January 12, 2021

Mitochondrial stress and hypertension

Oxidative stress and toxic products called isolevuglandins in mitochondria play a role in endothelial dysfunction and hypertension — and getting rid of them with a special “scavenger” molecule has therapeutic potential.

Hypertension — a major risk factor for stroke, myocardial infarction and heart failure — affects about 1.4 billion people worldwide and is poorly controlled in a third of patients despite treatment with multiple drugs. 

Sergey Dikalov, PhD, and colleagues explored the role of mitochondrial oxidative stress and cytotoxic lipid oxidation products called isolevuglandins in hypertension. They showed that mitochondrial isolevuglandins accumulate in arterioles of patients with essential hypertension and in mice with angiotensin II-induced hypertension.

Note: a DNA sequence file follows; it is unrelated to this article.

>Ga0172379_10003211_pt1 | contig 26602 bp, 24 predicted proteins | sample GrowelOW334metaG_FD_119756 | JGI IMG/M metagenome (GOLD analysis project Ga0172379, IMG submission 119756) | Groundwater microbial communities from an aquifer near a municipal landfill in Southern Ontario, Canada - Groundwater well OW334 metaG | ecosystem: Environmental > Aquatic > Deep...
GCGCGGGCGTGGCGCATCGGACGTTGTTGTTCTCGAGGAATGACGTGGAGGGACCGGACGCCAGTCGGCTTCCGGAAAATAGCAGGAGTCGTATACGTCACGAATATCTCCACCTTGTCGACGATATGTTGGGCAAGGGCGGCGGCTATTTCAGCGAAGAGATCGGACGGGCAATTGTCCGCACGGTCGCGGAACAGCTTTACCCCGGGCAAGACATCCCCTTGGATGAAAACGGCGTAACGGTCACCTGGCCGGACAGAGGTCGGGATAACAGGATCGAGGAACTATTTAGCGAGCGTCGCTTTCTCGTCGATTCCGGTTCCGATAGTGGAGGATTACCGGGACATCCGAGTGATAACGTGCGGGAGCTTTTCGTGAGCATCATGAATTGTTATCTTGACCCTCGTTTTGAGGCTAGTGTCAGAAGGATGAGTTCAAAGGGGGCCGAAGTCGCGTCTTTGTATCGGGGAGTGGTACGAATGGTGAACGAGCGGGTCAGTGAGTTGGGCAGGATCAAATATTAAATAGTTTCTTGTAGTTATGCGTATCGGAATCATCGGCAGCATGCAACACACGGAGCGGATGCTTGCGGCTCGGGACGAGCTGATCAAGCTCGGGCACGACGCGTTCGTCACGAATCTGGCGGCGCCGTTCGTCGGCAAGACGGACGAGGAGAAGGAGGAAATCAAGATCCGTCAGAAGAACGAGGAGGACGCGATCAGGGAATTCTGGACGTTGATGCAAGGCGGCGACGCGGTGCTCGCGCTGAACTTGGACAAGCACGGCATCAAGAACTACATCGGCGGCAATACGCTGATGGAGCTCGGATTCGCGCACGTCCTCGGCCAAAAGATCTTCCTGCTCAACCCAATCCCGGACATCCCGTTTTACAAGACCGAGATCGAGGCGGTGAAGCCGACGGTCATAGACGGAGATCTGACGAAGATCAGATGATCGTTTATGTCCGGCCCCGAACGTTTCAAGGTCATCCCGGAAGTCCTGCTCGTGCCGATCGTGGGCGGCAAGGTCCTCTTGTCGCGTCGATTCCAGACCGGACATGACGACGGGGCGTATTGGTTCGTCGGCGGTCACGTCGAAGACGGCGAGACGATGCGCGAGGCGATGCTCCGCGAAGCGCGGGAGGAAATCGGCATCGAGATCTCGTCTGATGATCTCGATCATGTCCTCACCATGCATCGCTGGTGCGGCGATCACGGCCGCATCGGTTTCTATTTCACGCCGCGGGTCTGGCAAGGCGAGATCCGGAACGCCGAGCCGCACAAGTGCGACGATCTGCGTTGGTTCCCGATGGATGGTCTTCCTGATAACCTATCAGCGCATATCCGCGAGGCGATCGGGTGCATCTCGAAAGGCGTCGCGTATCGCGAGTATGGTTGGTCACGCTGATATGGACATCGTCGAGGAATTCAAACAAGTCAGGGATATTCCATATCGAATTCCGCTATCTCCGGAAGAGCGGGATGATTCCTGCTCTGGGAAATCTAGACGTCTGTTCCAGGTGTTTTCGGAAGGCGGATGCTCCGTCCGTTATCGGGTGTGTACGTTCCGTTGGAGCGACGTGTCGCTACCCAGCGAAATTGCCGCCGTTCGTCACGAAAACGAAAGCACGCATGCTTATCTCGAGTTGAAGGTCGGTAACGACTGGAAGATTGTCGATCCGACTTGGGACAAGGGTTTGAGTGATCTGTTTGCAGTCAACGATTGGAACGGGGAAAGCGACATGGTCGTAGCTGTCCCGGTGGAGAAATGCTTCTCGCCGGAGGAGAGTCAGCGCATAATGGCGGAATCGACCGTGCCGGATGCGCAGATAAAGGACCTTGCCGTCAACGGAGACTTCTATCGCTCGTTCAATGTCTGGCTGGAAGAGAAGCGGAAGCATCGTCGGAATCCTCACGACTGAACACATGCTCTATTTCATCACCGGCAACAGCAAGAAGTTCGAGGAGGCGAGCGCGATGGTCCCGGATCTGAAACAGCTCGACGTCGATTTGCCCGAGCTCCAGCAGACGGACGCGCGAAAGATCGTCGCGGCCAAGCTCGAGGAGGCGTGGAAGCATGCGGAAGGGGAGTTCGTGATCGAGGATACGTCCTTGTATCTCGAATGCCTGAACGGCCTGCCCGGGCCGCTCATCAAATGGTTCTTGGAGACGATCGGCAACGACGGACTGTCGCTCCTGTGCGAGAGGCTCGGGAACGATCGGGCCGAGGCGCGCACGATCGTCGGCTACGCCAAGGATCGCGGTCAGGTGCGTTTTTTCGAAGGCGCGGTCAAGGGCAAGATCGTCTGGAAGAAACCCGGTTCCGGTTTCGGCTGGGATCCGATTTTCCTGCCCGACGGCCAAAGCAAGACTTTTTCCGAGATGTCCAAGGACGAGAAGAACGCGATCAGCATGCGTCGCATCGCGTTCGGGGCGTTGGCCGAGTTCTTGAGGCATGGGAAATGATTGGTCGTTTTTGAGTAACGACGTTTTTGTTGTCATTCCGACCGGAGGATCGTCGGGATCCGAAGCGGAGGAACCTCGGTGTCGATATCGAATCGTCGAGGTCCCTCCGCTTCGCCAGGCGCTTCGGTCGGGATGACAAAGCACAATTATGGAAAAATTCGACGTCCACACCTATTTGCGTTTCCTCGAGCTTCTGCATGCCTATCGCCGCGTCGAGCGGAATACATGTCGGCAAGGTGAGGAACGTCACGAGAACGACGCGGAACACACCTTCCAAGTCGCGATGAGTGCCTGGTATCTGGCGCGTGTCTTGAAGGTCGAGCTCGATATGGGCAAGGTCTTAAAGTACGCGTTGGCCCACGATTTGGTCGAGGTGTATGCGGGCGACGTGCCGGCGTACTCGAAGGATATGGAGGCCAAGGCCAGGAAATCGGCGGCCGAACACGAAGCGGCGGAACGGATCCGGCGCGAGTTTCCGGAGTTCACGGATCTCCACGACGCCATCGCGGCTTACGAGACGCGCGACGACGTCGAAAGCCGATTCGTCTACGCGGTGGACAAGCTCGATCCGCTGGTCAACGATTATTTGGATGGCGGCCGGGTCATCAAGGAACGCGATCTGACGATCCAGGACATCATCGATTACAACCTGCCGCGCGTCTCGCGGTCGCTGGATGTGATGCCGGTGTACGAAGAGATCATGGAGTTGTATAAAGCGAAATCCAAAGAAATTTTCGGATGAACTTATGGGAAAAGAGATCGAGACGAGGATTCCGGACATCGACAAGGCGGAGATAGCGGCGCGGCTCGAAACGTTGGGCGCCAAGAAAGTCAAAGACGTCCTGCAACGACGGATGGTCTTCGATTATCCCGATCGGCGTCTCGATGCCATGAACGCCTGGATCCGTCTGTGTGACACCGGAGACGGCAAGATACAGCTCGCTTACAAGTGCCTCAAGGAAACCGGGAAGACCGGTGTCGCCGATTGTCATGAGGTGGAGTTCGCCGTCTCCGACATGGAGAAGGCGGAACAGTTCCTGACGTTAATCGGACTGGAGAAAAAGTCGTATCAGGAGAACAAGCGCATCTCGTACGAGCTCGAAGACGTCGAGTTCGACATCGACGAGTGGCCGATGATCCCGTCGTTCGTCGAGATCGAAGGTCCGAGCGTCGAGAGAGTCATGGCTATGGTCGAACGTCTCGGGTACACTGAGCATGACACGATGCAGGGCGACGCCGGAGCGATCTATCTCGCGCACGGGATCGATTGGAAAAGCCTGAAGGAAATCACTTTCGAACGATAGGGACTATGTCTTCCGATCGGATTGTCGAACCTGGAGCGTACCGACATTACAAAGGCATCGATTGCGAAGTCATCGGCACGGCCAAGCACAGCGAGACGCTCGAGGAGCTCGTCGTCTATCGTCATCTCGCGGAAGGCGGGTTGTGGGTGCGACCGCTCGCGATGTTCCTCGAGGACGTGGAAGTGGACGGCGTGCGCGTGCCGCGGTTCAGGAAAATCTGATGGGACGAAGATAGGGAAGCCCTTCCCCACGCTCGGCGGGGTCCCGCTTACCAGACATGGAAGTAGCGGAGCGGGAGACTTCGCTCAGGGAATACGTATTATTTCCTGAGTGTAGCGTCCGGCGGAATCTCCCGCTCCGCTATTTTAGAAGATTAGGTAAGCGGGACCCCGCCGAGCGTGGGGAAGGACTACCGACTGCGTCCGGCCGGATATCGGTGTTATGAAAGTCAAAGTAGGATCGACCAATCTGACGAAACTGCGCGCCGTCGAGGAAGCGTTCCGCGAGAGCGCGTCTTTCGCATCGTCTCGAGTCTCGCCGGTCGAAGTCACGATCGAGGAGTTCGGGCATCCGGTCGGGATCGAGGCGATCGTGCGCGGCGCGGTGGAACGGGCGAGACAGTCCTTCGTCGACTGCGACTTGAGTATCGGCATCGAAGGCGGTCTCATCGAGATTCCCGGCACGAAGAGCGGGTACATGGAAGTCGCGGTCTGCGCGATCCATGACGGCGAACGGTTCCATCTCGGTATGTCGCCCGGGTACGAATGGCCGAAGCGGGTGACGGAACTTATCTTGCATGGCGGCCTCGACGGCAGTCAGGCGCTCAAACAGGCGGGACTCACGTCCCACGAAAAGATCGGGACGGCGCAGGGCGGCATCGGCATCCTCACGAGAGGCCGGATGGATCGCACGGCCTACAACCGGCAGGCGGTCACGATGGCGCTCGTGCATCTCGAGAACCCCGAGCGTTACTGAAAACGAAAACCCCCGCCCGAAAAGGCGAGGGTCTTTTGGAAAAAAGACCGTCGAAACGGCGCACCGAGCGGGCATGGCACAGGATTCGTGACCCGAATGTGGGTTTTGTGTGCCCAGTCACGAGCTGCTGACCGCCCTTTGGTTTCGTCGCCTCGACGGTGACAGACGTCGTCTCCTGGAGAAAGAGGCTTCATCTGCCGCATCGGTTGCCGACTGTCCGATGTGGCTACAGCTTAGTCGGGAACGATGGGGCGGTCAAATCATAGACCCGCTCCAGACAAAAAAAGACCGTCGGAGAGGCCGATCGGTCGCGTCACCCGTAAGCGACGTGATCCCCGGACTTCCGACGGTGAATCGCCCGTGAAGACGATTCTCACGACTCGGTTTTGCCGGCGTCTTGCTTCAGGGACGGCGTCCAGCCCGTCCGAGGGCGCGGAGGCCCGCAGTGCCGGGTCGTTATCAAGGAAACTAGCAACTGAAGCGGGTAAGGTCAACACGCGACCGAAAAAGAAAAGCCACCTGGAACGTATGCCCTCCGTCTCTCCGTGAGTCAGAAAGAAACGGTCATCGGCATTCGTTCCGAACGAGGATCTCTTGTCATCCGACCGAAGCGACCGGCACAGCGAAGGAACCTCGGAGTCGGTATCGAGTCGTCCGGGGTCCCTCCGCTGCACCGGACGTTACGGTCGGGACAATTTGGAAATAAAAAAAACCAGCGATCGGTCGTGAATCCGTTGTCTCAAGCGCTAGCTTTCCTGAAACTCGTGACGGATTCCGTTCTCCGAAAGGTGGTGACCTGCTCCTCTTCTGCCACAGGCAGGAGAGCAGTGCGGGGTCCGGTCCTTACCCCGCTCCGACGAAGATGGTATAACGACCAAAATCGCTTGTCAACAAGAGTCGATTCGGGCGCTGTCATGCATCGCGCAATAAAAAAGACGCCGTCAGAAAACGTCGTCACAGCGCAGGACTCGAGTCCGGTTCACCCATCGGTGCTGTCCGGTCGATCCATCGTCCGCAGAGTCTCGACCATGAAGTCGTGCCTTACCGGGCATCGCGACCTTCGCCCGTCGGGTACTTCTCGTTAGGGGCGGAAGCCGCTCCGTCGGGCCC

A novel molecule they developed (mito2HOBA) that “scavenges” mitochondrial isolevuglandins reduced oxidative stress and improved mitochondrial antioxidant activity in isolated human arterioles and cultured cells. It also attenuated hypertension in a mouse model. 

The findings, reported in the journal Hypertension, support the role of mitochondrial isolevuglandins in endothelial dysfunction and hypertension. Using a “scavenger” such as mito2HOBA to prevent the damaging actions of isolevuglandins may have therapeutic potential for treating vascular dysfunction and hypertension, the authors concluded.

This research was supported by the National Institutes of Health (grants HL124116, HL144943, HL129941, GM129662, GM112871), American Heart Association anNavicent Health Foundation.